Joe is a completely novice Web developer who sets up an Apache server on its defaults, which include collection of log files which basically say "this specific file was requested by this specific IP address using this specific client string at this specific time, and the request succeeded/failed." Joe might not even be aware of this logging and might not ever use it.
Joe's Web site is Web 1.0: information published in a form others can read. It has no capabilities for typical users to create an account, log in, or enter data beyond the HTTP GET requests their browser automatically sends when the user navigates to/from/on the site. It doesn't even need cookies.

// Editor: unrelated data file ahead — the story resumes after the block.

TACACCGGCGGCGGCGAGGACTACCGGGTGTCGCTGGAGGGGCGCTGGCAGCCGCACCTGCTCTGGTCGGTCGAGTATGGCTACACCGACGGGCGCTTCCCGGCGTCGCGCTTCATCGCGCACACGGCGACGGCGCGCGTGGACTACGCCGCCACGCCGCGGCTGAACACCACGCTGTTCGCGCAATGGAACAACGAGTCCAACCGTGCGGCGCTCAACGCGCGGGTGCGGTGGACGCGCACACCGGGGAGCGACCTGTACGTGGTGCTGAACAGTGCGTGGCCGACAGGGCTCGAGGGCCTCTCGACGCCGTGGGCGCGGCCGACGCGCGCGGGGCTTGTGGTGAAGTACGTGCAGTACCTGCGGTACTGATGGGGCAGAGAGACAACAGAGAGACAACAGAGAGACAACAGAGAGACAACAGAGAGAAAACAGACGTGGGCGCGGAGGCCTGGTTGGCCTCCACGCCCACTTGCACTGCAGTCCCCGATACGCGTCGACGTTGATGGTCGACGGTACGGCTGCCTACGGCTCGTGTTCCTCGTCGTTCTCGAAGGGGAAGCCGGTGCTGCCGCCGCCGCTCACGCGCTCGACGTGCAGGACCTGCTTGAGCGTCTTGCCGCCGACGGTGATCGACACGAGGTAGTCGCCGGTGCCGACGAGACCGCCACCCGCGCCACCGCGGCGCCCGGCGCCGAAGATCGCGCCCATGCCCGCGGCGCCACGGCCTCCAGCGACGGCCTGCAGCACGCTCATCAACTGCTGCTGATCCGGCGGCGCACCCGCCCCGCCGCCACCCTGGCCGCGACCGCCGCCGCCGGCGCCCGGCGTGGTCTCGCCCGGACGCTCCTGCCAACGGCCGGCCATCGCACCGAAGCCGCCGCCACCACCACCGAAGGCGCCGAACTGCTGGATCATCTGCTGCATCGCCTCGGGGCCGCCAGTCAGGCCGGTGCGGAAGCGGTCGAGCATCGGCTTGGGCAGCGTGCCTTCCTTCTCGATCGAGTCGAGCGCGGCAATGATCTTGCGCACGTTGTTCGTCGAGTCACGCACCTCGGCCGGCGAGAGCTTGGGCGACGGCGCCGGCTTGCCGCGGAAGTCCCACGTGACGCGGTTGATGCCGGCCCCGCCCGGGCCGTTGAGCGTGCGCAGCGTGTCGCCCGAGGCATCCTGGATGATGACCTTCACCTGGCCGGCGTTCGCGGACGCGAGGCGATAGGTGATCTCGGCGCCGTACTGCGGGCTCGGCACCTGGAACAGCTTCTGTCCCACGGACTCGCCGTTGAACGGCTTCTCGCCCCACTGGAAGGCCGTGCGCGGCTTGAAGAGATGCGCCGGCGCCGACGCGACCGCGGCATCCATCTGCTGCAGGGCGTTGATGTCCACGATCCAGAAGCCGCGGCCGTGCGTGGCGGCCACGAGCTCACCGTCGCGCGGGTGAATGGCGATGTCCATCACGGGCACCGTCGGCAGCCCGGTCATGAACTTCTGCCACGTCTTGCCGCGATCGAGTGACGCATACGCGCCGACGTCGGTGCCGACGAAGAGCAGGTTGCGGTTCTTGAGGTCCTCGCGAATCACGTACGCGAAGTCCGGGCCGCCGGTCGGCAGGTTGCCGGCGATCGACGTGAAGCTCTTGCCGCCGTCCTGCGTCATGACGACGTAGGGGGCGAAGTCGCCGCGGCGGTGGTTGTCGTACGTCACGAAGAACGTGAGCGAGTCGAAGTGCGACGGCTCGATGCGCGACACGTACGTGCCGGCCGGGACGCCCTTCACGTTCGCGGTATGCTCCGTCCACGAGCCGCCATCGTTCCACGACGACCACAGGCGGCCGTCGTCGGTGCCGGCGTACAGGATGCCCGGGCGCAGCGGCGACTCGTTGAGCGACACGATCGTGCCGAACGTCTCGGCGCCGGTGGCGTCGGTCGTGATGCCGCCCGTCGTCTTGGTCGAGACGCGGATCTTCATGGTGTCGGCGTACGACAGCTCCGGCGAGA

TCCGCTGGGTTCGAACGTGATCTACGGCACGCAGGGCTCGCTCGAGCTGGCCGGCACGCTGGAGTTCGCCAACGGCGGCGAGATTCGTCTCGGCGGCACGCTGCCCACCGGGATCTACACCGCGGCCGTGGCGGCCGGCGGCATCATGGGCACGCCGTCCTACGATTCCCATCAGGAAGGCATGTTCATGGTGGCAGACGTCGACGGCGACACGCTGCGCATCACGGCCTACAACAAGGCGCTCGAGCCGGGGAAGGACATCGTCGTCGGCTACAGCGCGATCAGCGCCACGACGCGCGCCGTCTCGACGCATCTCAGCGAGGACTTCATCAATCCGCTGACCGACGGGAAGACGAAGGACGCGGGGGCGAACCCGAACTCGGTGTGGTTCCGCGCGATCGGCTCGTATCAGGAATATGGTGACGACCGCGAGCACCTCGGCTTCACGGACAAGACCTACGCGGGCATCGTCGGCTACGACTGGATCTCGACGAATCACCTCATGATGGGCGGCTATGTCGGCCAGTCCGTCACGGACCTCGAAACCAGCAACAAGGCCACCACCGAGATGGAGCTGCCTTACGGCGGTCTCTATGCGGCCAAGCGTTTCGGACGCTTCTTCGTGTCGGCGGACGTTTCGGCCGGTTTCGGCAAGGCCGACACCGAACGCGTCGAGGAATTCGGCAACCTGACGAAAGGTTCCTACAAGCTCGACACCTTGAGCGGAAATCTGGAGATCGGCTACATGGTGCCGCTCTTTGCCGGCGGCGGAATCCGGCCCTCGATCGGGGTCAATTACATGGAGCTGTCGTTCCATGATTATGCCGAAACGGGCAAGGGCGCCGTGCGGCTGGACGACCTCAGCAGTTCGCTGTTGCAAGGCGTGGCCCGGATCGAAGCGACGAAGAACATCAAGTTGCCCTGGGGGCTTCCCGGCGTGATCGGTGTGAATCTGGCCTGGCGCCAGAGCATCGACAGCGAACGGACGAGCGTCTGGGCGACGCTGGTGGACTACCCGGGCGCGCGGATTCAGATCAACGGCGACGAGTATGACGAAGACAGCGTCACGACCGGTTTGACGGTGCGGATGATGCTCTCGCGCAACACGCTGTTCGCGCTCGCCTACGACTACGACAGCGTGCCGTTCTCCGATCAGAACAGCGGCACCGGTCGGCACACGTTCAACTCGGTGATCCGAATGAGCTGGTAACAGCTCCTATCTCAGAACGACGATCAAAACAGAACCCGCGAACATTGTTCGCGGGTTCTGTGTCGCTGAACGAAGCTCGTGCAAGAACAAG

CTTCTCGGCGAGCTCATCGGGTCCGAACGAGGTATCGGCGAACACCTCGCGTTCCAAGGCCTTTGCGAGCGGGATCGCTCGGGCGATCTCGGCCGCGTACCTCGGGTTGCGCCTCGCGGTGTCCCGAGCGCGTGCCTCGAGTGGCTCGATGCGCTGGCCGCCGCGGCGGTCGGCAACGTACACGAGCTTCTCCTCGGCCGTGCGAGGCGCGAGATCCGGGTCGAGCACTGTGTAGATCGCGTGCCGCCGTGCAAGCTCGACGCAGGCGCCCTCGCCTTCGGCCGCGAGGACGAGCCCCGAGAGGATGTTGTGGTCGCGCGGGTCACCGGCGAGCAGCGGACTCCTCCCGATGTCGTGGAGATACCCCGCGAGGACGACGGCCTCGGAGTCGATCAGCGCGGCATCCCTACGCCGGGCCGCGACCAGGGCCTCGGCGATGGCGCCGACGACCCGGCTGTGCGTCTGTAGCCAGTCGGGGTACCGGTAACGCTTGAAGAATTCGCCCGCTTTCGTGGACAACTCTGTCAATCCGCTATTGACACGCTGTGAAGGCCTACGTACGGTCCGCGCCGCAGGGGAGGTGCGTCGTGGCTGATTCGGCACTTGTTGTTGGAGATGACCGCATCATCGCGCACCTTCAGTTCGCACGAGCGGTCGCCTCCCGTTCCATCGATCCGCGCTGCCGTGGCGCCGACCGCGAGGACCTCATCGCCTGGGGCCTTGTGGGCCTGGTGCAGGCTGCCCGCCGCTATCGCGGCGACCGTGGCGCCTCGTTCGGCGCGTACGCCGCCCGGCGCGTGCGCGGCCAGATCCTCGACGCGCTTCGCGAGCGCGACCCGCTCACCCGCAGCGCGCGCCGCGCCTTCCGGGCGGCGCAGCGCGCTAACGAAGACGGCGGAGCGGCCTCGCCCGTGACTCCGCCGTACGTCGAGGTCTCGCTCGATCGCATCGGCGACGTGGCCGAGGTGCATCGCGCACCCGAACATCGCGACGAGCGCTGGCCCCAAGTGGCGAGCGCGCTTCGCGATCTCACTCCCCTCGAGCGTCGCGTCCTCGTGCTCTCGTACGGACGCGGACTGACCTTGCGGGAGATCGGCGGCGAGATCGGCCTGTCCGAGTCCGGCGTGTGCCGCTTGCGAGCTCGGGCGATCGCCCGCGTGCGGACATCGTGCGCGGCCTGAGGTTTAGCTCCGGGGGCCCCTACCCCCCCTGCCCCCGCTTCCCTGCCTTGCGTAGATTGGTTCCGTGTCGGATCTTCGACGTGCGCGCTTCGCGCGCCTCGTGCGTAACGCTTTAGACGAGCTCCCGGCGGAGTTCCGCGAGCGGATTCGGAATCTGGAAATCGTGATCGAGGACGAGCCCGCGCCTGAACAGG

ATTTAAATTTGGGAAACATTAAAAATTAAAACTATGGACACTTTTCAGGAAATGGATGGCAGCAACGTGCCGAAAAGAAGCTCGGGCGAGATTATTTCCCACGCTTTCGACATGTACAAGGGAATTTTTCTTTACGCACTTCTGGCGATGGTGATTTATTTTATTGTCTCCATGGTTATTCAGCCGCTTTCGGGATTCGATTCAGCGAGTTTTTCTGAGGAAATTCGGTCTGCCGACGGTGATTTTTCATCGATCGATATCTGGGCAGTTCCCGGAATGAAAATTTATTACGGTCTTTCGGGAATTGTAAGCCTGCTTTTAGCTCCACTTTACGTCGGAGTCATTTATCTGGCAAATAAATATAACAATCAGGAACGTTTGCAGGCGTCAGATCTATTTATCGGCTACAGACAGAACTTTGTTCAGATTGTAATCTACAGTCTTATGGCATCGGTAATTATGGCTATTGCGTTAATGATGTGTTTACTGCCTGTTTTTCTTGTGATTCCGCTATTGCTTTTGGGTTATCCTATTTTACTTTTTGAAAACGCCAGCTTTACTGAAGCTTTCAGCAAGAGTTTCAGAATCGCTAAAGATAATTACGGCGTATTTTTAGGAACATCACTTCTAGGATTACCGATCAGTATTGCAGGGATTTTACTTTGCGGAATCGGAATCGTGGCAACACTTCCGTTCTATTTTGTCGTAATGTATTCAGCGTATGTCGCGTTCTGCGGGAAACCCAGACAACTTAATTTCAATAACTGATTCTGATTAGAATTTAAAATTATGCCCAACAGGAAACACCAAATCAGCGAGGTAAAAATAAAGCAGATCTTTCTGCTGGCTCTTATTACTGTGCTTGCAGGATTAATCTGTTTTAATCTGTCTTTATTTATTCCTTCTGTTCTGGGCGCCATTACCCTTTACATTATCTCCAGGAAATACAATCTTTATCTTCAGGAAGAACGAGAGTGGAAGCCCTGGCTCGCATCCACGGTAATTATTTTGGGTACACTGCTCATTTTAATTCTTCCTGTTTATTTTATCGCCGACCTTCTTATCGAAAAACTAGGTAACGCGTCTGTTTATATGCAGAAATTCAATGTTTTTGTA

Joe's server and operations are outside the EU and his primary target audience may be too (e.g. Joe is a local activist in a non-EU country, and the Web site is that of the activist group, or a small nonprofit, or even a local restaurant which might serve ethnic food from a specific European tradition). However, it may be that some people in the EU are interested in what Joe is saying/doing, and visit Joe's web site to read what's posted there.
This page and others I've seen indicates that IP addresses are considered personal information under GDPR. It seems that Joe's server is collecting that data without notice and consent from each user.
It doesn't seem that this site would qualify as "purely personal" in the same way as a personal blog might.
Is Joe in violation of GDPR, just for having posted a simple Web site with an Apache server on defaults?